HubPages Traffic PixelThis is used to collect data on traffic to articles and other pages on our site. Unless you are signed in to a HubPages account, all personally identifiable information is anonymized.
    Amazon Web ServicesThis is a cloud services platform that we used to host our service. (Privacy Policy)
    CloudflareThis is a cloud CDN service that we use to efficiently deliver files required for our service to operate such as javascript, cascading style sheets, images, and videos. (Privacy Policy)
    Google Hosted LibrariesJavascript software libraries such as jQuery are loaded at endpoints on the googleapis.com or gstatic.com domains, for performance and efficiency reasons. (Privacy Policy)
    Features
    Google Custom SearchThis is feature allows you to search the site. (Privacy Policy)
    Google MapsSome articles have Google Maps embedded in them. (Privacy Policy)
    Google ChartsThis is used to display charts and graphs on articles and the author center. (Privacy Policy)
    Google AdSense Host APIThis service allows you to sign up for or associate a Google AdSense account with HubPages, so that you can earn money from ads on your articles. No data is shared unless you engage with this feature. (Privacy Policy)
    Google YouTubeSome articles have YouTube videos embedded in them. (Privacy Policy)
    VimeoSome articles have Vimeo videos embedded in them. (Privacy Policy)
    PaypalThis is used for a registered author who enrolls in the HubPages Earnings program and requests to be paid via PayPal. No data is shared with Paypal unless you engage with this feature. (Privacy Policy)
    Facebook LoginYou can use this to streamline signing up for, or signing in to your Hubpages account. No data is shared with Facebook unless you engage with this feature. (Privacy Policy)
    MavenThis supports the Maven widget and search functionality. (Privacy Policy)
    Marketing
    Google AdSenseThis is an ad network. (Privacy Policy)
    Google DoubleClickGoogle provides ad serving technology and runs an ad network. (Privacy Policy)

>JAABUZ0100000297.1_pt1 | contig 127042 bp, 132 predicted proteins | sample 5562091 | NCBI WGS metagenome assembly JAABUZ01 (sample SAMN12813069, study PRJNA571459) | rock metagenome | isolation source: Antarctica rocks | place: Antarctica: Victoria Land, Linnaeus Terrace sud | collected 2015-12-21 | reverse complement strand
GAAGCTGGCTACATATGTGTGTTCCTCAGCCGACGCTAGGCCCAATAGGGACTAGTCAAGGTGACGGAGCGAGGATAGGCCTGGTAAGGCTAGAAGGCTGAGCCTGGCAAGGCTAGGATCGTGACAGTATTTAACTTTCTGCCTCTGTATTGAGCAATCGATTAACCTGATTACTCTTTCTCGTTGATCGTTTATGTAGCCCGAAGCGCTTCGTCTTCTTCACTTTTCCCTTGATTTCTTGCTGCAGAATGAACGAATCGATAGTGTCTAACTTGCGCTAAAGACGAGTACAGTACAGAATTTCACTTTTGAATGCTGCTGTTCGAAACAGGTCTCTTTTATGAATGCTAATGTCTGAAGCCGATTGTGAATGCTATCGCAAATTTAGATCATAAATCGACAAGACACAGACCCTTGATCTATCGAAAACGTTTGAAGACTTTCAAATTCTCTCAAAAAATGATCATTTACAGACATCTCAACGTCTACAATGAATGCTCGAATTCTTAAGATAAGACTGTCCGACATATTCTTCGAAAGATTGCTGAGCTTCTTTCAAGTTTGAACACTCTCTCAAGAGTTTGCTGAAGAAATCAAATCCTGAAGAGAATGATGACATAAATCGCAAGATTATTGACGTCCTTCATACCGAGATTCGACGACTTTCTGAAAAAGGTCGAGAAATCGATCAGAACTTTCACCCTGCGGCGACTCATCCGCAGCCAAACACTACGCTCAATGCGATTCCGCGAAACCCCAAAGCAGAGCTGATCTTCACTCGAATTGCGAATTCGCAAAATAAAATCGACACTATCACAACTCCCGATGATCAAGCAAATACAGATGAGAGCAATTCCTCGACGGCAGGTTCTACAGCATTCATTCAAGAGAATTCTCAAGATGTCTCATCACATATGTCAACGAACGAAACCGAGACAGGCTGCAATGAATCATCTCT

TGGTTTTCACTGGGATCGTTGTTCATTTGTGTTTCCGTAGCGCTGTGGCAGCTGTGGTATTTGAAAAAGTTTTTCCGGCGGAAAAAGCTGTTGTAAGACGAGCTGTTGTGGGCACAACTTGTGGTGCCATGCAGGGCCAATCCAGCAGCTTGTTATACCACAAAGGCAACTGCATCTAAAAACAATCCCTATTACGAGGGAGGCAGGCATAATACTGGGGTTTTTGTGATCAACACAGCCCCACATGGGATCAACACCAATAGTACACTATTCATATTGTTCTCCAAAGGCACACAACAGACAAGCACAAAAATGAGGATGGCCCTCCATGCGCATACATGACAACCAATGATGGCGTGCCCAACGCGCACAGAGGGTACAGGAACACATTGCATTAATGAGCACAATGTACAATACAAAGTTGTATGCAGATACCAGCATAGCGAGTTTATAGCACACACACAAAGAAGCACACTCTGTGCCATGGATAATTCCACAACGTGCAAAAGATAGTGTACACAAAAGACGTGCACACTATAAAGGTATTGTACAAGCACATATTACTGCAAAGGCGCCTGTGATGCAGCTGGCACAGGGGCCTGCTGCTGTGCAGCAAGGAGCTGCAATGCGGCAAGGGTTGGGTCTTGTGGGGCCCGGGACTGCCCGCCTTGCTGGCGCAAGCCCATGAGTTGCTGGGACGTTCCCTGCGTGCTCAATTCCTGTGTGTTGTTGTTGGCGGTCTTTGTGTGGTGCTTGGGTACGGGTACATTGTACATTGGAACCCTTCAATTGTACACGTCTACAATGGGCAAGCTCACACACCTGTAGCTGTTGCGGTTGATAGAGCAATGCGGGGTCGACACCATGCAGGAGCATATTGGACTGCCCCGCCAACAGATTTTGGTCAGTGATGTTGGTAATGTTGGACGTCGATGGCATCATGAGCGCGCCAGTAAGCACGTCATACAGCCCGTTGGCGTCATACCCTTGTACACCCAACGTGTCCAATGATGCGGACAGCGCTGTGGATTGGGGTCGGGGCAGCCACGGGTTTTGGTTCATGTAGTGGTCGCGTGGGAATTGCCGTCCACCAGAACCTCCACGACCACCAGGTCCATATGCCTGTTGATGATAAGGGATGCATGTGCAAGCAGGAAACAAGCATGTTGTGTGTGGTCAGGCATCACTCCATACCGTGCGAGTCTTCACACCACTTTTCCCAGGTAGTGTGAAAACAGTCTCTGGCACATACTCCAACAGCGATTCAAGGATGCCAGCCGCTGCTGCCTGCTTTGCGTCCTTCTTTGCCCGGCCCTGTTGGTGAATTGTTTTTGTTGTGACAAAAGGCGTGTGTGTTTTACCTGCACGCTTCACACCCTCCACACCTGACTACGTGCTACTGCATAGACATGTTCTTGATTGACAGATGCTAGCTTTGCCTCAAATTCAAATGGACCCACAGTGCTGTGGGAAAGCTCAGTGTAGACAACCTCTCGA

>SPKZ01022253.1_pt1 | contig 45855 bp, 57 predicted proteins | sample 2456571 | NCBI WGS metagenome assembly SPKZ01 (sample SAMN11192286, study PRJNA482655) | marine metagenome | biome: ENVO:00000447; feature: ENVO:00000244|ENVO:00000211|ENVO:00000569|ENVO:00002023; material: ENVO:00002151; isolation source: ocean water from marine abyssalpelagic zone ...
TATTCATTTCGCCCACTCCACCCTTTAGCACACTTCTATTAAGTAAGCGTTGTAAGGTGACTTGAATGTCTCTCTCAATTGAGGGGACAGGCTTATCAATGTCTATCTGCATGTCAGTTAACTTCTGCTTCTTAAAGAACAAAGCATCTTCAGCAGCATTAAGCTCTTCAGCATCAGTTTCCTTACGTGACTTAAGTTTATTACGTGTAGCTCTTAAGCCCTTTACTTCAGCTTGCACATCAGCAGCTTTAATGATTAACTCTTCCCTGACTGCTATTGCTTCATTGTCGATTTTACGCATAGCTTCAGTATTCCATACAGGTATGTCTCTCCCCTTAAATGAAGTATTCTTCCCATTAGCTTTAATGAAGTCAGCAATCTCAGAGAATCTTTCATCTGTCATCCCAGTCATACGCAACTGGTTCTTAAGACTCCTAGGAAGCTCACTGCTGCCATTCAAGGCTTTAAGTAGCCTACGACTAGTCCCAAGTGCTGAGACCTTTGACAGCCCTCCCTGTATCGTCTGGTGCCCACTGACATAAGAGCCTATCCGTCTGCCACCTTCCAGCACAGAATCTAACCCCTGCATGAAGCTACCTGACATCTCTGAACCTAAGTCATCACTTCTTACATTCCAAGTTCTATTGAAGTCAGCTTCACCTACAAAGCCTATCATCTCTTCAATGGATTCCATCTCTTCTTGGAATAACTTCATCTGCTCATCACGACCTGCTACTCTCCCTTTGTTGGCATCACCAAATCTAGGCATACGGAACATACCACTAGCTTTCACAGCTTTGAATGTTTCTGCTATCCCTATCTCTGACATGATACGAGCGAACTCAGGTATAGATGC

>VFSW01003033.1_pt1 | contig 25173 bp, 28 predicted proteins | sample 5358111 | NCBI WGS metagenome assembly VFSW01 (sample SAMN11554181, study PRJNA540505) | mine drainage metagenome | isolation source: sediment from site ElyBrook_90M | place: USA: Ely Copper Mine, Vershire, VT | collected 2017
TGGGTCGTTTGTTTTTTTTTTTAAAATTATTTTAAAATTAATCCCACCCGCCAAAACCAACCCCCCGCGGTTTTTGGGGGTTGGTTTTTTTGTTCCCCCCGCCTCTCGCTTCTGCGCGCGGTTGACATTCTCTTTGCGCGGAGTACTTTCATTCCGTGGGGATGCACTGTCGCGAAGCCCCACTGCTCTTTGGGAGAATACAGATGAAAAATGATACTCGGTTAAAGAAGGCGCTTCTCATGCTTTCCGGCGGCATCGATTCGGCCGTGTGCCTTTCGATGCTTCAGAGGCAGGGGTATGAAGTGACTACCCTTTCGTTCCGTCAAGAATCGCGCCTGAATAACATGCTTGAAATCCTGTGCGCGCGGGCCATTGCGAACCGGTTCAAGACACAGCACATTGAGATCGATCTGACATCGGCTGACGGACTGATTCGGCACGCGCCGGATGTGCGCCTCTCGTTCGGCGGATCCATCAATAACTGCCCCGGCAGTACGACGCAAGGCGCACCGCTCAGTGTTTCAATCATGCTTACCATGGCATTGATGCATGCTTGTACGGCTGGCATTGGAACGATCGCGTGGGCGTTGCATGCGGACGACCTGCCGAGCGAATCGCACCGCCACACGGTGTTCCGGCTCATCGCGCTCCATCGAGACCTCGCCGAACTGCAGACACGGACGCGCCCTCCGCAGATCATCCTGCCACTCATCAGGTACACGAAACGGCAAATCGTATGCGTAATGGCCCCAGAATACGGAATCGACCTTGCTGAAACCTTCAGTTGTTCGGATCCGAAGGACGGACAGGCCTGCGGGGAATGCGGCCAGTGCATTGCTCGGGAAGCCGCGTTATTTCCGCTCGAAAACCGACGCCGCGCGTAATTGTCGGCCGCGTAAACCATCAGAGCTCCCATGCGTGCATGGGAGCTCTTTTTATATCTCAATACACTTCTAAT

Index ExchangeThis is an ad network. (Privacy Policy)
    SovrnThis is an ad network. (Privacy Policy)
    Facebook AdsThis is an ad network. (Privacy Policy)
    Amazon Unified Ad MarketplaceThis is an ad network. (Privacy Policy)
    AppNexusThis is an ad network. (Privacy Policy)
    OpenxThis is an ad network. (Privacy Policy)
    Rubicon ProjectThis is an ad network. (Privacy Policy)
    TripleLiftThis is an ad network. (Privacy Policy)
    Say MediaWe partner with Say Media to deliver ad campaigns on our sites. (Privacy Policy)
    Remarketing PixelsWe may use remarketing pixels from advertising networks such as Google AdWords, Bing Ads, and Facebook in order to advertise the HubPages Service to people that have visited our sites.
    Conversion Tracking PixelsWe may use conversion tracking pixels from advertising networks such as Google AdWords, Bing Ads, and Facebook in order to identify when an advertisement has successfully resulted in the desired action, such as signing up for the HubPages Service or publishing an article on the HubPages Service.
    Statistics
    Author Google AnalyticsThis is used to provide traffic data and reports to the authors of articles on the HubPages Service. (Privacy Policy)
    ComscoreComScore is a media measurement and analytics company providing marketing data and analytics to enterprises, media and advertising agencies, and publishers. Non-consent will result in ComScore only processing obfuscated personal data. (Privacy Policy)
    Amazon Tracking PixelSome articles display amazon products as part of the Amazon Affiliate program, this pixel provides traffic statistics for those products (Privacy Policy)